The Second General Part makes up an excellent directory to perform the duty of prayer.  This Second Division of this General Part is about the Kinds of Prayer.

The First Branch of the kinds of prayer looks at 'all prayer' as showing the diverse manner of prayer.

Today we concentrate on First Distinction of the manner of prayer: ejaculatory.

Gurnall provides us reasons why the Christian should use ejaculatory prayer. They:
(i) are a delight to God;
(ii) are excellent use;
(iii) keep the Christian's heart in a holy disposition;
(iv) alleviate any great affliction.

Then Gurnall gives:
(i) a reproof to those who do not use ejaculatory prayer;
(ii) an exhortation to excite saints to frequent use of this kind of prayer.

Gurnall finishes with some helps to ejaculatory prayer:
(i) keep thy heart with all diligence;
(ii) possess thy heart with strong apprehensions of God's overruling providence;
(iii) look thou compliest with the motions of the Holy Spirit.

What grabbed me
I enjoyed this illustration: 'Suppose a man was going about some important business, and had him in his company that alone {which} could help or hinder the despatch of it; were it not strange that he should travel all day with him and not apply himself to this person to make him his friend? This is thy very case, Christian. Thou and all thy affairs are at the absolute disposure of the great God, to bless or blast thee in every enterprise. If thou hast not his vote, thy business is stopped in the head. Now, this God is always in thy company, whether at home or abroad, in thy bed or at thy board. Surely thou didst believe this firmly, thou wouldst oft in a day turn thyself to him, and beg his good-will to favour thy undertaking and facilitate thy business for thee.'

Don't neglect talking to your powerful companion!

Next week's reading
Continue Direction Eleventh by reading the Second Distinction of Branch First of Division Second of the Second General Part.

Now it's your turn
Please post your own notes and thoughts in the comments section below.


June 29, 2018

Thoughts on Revival in Vol I of the Works - Edwards - X - Part V commenced

Required reading
Thoughts on Revival in Volume I of the Works by Jonathan Edwards (Available from Amazon or free here) - Commence Part V by reading Sections I and II.

My summary.
Now we begin a new section in which Edwards encourages positive promotion of the work of revival.

Firstly, Edwards exhorts both sides to confess their faults.  Those who have opposed revival should consider the seriousness of opposing a work of God.  And those who have been zealous for the work should consider if they have injured others or greatly violated good order.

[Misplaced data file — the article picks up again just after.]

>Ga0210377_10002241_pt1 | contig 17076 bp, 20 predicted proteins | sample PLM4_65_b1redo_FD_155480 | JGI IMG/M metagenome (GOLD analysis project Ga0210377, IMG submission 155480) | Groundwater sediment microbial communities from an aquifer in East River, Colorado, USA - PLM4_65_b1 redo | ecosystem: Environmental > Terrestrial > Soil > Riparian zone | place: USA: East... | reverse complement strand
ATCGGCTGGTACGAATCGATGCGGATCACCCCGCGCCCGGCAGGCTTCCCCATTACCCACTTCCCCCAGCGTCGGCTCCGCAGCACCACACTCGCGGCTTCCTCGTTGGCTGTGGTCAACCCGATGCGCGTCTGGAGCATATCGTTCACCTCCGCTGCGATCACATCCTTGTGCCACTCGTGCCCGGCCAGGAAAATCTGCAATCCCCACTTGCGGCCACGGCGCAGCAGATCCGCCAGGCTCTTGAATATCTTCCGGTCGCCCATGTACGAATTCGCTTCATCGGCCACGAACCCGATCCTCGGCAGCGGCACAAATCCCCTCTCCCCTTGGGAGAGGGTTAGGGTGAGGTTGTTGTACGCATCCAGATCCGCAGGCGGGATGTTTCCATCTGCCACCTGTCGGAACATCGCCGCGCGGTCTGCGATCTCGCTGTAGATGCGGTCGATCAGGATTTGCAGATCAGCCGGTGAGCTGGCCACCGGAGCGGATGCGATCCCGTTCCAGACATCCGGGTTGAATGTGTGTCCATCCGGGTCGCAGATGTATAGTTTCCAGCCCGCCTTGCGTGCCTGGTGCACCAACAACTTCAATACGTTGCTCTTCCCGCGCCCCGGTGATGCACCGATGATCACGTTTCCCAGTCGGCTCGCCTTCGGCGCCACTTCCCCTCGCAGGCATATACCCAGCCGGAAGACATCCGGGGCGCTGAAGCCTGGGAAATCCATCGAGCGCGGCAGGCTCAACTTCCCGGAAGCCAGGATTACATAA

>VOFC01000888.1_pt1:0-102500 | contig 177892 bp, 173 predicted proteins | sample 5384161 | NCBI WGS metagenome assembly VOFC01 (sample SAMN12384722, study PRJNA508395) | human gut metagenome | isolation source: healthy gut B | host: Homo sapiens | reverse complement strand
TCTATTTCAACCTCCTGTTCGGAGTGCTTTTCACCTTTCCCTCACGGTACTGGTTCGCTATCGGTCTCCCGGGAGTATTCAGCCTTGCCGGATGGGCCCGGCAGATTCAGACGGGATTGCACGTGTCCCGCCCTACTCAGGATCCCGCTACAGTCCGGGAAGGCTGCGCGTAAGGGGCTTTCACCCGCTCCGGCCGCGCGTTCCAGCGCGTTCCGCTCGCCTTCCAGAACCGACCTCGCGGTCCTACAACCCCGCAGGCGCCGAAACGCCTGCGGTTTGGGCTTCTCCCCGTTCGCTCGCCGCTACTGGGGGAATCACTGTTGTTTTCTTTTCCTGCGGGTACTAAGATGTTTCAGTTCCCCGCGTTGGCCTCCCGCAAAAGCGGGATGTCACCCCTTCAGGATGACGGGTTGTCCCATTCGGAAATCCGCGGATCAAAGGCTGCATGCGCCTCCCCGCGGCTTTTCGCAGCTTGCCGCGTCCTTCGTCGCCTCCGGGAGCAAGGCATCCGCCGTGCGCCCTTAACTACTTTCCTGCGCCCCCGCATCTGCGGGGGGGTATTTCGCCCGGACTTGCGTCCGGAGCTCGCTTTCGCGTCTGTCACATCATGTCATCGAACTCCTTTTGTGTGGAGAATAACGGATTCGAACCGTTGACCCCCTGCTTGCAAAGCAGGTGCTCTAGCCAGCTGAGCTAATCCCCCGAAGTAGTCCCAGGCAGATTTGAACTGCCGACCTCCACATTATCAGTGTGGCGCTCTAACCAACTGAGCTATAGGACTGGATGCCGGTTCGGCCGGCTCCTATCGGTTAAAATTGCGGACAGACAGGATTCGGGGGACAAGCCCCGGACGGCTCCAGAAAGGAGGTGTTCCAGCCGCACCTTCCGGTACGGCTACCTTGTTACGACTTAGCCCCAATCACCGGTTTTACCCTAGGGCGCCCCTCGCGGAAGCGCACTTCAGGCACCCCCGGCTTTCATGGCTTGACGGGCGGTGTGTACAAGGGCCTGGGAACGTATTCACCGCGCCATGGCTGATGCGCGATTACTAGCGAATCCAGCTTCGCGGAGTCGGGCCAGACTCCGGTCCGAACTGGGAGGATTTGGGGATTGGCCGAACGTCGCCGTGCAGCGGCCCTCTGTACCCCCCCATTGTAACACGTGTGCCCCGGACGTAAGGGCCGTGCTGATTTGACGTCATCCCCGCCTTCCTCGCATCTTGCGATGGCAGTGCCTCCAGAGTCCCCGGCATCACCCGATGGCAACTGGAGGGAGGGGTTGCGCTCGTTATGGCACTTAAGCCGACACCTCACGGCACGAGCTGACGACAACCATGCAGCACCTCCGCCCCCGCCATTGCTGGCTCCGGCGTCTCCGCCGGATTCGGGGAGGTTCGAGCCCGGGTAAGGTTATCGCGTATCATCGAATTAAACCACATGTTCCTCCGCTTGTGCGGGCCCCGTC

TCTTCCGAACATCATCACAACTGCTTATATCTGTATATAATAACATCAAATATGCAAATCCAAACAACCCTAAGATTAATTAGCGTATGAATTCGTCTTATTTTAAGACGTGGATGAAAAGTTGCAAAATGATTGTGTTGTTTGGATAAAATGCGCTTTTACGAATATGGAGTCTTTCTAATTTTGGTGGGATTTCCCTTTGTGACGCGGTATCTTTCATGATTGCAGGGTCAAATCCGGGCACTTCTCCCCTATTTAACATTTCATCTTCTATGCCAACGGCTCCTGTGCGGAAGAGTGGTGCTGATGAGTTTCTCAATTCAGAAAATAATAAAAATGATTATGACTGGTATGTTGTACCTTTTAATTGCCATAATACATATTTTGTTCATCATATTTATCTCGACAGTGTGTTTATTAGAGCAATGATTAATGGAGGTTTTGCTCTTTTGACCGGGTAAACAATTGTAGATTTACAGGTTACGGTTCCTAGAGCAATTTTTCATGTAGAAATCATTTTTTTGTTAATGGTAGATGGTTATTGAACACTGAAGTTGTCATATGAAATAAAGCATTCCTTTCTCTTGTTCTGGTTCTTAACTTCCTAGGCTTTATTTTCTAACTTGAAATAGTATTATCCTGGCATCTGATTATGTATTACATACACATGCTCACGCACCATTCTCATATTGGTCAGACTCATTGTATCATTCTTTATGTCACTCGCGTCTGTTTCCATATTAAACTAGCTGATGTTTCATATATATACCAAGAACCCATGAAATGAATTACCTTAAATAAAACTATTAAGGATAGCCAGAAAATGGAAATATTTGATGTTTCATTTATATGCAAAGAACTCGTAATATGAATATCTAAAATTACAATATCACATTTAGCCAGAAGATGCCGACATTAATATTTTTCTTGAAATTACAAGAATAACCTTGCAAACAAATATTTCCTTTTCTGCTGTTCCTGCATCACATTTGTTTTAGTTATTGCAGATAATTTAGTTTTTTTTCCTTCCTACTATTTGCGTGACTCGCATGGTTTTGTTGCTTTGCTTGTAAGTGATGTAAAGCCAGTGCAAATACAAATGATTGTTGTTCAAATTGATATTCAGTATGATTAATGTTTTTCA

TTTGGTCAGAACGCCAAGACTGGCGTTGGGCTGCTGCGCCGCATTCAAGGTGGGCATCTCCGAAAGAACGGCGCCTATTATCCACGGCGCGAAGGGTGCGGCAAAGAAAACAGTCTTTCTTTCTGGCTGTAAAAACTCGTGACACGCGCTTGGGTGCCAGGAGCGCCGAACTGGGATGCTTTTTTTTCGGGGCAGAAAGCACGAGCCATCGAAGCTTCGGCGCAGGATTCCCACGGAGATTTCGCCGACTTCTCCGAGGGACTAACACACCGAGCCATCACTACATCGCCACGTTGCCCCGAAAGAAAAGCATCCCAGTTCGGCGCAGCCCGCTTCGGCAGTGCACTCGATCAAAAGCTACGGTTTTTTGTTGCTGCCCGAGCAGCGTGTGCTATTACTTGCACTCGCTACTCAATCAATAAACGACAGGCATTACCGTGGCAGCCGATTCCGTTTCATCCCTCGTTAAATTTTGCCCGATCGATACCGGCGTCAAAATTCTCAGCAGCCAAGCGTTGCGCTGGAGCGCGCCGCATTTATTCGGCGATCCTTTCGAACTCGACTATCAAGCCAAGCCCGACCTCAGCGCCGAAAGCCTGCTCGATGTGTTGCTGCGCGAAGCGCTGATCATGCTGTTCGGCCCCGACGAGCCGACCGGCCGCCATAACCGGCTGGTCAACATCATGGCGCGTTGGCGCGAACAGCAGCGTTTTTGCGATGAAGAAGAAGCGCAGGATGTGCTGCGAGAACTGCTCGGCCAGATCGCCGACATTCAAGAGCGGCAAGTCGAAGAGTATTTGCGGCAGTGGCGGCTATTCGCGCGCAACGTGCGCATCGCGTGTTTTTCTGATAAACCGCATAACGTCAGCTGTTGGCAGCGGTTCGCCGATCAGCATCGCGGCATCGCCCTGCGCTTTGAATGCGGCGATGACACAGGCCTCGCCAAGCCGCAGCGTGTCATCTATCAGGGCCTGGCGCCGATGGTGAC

Secondly Edwards suggests that everyone should see to it that he be a partaker of the benefits of the work himself and that it be promoted in his own soul.  Edwards gives specific directions for:
(i) Arminians;
(ii) those advanced in years;
(iii) ministers;
(iv) candidates for the ministry;
(v) colleges;
(vi) laymen, particularly rich laymen.

What grabbed me
I enjoyed the exhortation to ministers: 'But above all others does it concern us who are ministers, to see to it that we have experience of the saving operations of the same Spirit that is now poured out on the land. How sorrowful and melancholy is the case, when it is otherwise! For one to stand at the head of a congregation of God's people, as representing Christ and speaking in his stead; and to act the part of a shepherd and guide to a people in such a state of things, when many are under great awakenings, many are converted, and many of God's saints are filled with divine light, love, and joy; to undertake to instruct and lead them all under these various circumstances; to be put to it continually to play the hypocrite, and force the airs of a saint in preaching; and from time to time in private conversation, and particular dealing with souls, to undertake to judge of their circumstances; to try to talk with persons of experience, as if he knew how to converse with them, and had experience as well as they; to make others believe that he rejoices when others are converted; and to force a pleased and joyful countenance and manner of speech, when there is nothing in the heart; what sorrowful work is here! Oh how miserable must such a person feel! What a wretched bondage and slavery in this! What pains, and how much art, must such a minister user to conceal himself! And how weak are his hands! What infinite provocation of the most high God, and displeasure of his Lord and Master, he incurs, by continuing a secret enemy to him in his heart, in such circumstances! I think there is a great deal of reason from the Scripture to conclude, that no sort of men in the world will be so low in hell as ungodly ministers. Every thing spoken of in Scripture, as that which aggravates guilt, and heightens divine wrath, meets in them. And what great disadvantages are unconverted ministers under, to oppose any irregularities, imprudences, or intemperate zeal, which they may see in those who are the children of God, when they are conscious to themselves that they have no zeal at all! If enthusiasm and wildness comes in like a flood, what poor, weak instruments are such ministers to withstand it! With what courage can they open their mouths, when they look inward, and consider how it is with them!'

An unconverted minister should be terrified of hell!

Next week's reading
Conclude Part V by reading Section III.

Now it's your turn
Please post your own notes and thoughts in the comments section below.